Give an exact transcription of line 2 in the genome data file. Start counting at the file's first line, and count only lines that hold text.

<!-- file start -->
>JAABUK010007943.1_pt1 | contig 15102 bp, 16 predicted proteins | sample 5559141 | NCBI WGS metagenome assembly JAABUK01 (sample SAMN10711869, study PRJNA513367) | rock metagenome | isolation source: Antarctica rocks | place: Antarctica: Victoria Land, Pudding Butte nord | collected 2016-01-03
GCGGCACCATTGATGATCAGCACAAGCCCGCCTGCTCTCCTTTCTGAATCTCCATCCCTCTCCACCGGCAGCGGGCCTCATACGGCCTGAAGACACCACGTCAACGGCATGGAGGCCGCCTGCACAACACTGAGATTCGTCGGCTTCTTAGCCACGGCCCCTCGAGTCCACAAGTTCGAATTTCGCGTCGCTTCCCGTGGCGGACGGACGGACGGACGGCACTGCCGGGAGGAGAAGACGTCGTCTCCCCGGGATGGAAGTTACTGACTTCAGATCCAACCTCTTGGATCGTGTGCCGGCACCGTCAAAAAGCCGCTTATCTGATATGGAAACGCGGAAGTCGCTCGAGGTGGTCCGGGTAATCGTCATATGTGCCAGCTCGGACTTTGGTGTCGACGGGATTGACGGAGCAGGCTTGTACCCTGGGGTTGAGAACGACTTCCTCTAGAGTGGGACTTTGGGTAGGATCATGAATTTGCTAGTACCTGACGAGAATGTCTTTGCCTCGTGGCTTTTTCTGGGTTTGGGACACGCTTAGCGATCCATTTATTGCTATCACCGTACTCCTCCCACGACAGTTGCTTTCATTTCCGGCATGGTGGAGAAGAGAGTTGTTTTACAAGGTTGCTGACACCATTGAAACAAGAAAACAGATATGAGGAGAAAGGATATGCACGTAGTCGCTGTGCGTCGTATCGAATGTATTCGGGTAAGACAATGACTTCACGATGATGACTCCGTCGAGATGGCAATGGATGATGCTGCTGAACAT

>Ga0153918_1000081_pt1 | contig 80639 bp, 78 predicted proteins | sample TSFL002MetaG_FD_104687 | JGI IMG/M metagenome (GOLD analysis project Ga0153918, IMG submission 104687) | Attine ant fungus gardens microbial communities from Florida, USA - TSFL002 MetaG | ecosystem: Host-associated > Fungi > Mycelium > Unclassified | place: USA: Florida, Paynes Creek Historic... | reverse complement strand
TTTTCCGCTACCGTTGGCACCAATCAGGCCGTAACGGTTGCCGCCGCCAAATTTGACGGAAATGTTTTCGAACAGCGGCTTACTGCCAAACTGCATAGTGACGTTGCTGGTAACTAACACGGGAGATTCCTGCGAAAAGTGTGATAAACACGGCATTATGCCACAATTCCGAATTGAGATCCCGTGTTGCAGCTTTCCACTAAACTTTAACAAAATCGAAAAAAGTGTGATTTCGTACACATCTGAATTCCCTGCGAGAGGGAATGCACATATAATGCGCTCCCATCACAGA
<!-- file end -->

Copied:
GCGGCACCATTGATGATCAGCACAAGCCCGCCTGCTCTCCTTTCTGAATCTCCATCCCTCTCCACCGGCAGCGGGCCTCATACGGCCTGAAGACACCACGTCAACGGCATGGAGGCCGCCTGCACAACACTGAGATTCGTCGGCTTCTTAGCCACGGCCCCTCGAGTCCACAAGTTCGAATTTCGCGTCGCTTCCCGTGGCGGACGGACGGACGGACGGCACTGCCGGGAGGAGAAGACGTCGTCTCCCCGGGATGGAAGTTACTGACTTCAGATCCAACCTCTTGGATCGTGTGCCGGCACCGTCAAAAAGCCGCTTATCTGATATGGAAACGCGGAAGTCGCTCGAGGTGGTCCGGGTAATCGTCATATGTGCCAGCTCGGACTTTGGTGTCGACGGGATTGACGGAGCAGGCTTGTACCCTGGGGTTGAGAACGACTTCCTCTAGAGTGGGACTTTGGGTAGGATCATGAATTTGCTAGTACCTGACGAGAATGTCTTTGCCTCGTGGCTTTTTCTGGGTTTGGGACACGCTTAGCGATCCATTTATTGCTATCACCGTACTCCTCCCACGACAGTTGCTTTCATTTCCGGCATGGTGGAGAAGAGAGTTGTTTTACAAGGTTGCTGACACCATTGAAACAAGAAAACAGATATGAGGAGAAAGGATATGCACGTAGTCGCTGTGCGTCGTATCGAATGTATTCGGGTAAGACAATGACTTCACGATGATGACTCCGTCGAGATGGCAATGGATGATGCTGCTGAACAT